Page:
5 thoughts on the future patient financial experience from Simplee's chief growth officer

Reframing the patient financial experience is a top strategic priority for hospitals looking to remain relevant in an increasingly consumer-driven industry.

Simplee is actively working to improve this experience. The Simplee Financial Engagement software platform is a patient engagement solution unifying hospital and physician estimates, statements, payments and credit. Since launching its enterprise platform in 2013, Simplee now works with nearly 900 hospitals and physician groups, and 5 million patients across the U.S. representing over $1 billion in annual payments.

Here, John Adractas, chief marketing and growth officer at Simplee, gives five thoughts on the patient financial experience.

1. Attention, trust and capability. The patient financial experience centers around three core areas — attention, trust and capability, according to Mr. Adractas. For a smooth experience, the patient must first have the hospital or health system's attention. Then the organization must show the patient information he or she can trust and understand. Hospitals and health systems may send the patient a statement that lacks details about the patient's care, or includes jargon. So the patient doesn't know how to translate it and figure out what they owe. But if the provider sends a detailed statement with more natural wording, then the patient understands his or her financial obligation and can focus on what they need to do to pay, Mr. Adractas says.

2. Combining marketing and the revenue cycle. Although an untraditional pairing, marketing and revenue cycle departments collaborate. When patients begin to trust a hospital or health system due to a good financial experience, the organization tends to collect more of what they're owed at a lower cost. The marketing department is also happy, as the revenue cycle department improves patient satisfaction. "What is happening is marketing is starting to see that the revenue cycle people now are learning to talk to patients in a way that catches their attention, and that becomes interesting to marketing," says Mr. Adractas.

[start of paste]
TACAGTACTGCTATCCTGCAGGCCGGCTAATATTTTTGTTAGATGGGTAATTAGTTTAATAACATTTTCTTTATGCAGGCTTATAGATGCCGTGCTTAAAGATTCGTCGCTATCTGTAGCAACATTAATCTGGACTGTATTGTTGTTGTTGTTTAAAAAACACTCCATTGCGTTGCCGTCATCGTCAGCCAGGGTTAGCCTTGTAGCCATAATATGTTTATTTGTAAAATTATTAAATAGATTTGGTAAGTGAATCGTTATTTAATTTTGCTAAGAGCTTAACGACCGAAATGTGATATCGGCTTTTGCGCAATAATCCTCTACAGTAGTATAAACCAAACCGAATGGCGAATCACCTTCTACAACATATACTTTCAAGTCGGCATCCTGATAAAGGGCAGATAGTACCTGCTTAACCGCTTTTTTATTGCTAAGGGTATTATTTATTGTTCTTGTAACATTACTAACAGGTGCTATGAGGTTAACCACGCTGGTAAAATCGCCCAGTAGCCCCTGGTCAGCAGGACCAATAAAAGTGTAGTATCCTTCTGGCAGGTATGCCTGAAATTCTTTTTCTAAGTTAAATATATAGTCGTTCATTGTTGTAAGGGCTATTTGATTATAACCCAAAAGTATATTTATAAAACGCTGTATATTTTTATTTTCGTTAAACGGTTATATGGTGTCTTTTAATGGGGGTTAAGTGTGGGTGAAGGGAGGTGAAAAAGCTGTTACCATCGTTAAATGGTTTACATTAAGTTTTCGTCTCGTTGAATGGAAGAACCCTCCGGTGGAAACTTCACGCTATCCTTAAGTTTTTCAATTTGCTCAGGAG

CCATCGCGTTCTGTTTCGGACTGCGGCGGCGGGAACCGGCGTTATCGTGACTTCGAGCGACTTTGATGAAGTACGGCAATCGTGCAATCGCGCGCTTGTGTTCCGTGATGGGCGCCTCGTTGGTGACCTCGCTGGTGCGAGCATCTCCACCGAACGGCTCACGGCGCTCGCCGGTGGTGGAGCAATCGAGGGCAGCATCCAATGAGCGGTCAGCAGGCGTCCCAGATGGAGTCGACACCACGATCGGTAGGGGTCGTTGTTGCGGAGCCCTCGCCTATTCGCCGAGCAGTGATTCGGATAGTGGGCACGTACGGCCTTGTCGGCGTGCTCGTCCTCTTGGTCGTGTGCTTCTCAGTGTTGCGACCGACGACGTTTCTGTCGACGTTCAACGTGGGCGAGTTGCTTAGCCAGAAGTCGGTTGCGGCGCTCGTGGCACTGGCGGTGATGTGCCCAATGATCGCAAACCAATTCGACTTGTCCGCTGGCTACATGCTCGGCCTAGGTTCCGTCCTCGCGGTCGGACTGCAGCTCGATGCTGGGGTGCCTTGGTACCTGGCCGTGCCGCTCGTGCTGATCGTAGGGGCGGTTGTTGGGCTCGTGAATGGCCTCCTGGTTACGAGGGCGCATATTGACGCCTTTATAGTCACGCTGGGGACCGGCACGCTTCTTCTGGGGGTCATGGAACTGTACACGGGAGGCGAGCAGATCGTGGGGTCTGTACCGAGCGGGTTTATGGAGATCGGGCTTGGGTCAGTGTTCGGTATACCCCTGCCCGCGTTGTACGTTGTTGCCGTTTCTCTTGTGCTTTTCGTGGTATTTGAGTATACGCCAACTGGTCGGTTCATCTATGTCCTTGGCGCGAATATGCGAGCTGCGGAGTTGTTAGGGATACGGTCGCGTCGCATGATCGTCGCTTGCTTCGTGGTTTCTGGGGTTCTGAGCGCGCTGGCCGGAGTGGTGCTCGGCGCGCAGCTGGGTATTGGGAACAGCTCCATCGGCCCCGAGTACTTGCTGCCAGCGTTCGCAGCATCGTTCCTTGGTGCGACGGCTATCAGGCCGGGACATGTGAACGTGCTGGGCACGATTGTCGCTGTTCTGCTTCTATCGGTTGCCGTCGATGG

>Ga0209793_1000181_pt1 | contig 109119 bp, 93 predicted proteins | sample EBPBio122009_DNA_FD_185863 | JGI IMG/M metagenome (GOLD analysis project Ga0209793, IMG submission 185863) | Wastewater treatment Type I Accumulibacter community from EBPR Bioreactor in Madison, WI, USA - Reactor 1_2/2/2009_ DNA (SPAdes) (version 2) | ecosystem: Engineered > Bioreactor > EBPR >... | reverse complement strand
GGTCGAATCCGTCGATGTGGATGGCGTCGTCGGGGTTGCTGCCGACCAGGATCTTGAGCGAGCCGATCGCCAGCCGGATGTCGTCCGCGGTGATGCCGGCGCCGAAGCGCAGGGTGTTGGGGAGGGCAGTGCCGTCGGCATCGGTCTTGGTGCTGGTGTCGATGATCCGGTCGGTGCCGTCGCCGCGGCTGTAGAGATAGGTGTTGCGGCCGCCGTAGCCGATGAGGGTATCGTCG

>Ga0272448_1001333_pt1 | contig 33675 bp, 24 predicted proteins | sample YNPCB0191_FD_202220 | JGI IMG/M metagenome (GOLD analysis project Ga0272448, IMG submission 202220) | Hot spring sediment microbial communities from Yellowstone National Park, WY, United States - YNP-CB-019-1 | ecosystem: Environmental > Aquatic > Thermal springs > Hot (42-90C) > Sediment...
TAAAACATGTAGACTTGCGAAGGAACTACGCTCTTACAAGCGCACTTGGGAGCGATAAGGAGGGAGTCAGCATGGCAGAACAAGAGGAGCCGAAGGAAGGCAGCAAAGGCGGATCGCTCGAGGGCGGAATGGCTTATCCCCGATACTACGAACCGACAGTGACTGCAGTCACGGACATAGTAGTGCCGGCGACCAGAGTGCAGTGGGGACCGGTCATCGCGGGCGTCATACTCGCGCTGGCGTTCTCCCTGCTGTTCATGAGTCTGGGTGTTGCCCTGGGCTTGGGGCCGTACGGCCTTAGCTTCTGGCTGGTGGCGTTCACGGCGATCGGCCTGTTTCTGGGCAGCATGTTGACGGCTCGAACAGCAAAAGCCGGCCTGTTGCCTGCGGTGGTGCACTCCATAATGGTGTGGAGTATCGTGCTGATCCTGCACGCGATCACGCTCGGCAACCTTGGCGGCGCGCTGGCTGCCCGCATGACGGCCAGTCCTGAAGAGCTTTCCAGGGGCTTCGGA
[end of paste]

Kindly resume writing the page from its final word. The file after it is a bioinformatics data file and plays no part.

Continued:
3. Most hospitals' patient portals have a huge design flaw. Patients are beginning to expect the same level of convenience in paying their medical bills as they do for most of their other bills. In response to the growing consumer desire for electronic payment options, most hospitals and health systems have implemented online portals where patients can pay medical bills. But many of these portals aren't as effective as they could be due to a fundamental design flaw, says Mr. Adractas. "Most hospital sites aren't mobile responsive," which Mr. Adractas says is an increasingly critical component of the patient financial experience. In 2015, nearly 20 percent of all consumer payments were made on a mobile device, according a study by InstaMed. When patients try use their mobile device to pay medical bills on a website that is not mobile responsive, the experience can be frustrating and time-consuming, negatively impacting the patient financial experience.  

4. Real-time financial feedback is a game-changer. In Mr. Adractas' experience, patients want to talk about the positive and negative aspects of their medical experiences with both their peers and hospital leaders. The HCAHPS survey enables patients to rate hospitals on clinical and quality measures, but it doesn't give patients a place to reflect on their financial experience. It's important hospital leaders understand pain points in patient financial processes as these grievances influence patients' overall satisfaction levels and whether they recommend the facility to their peers. Connance's survey found patients who had negative billing experiences were five times more likely to talk about the experience with their peers, compared to those who had positive experiences. By implementing a simple survey option after patients pay their final bill, hospital executives can derive actionable insights into improving financial processes.

5. Cost estimation tools. With healthcare costs rising and patients shouldering an increasing portion of their medical bills, hospitals and physicians are feeling pressure to make healthcare prices more readily available. Nationally, the number of patients that requested upfront cost estimates rose dramatically from 6 percent in 2014 to 44 percent in 2015, according to a 2015 survey by TransUnion. Unfortunately, many hospital and health system executives have been slow to invest in cost estimation tools. "Increasing competition between hospitals for patients is driving executives to look at how other healthcare leaders are doing cost estimation, and there are those systems at the forefront who have already done this," says Mr. Adractas. "For hospitals that haven't implemented cost-estimation tools yet, it's only a matter of time."

 

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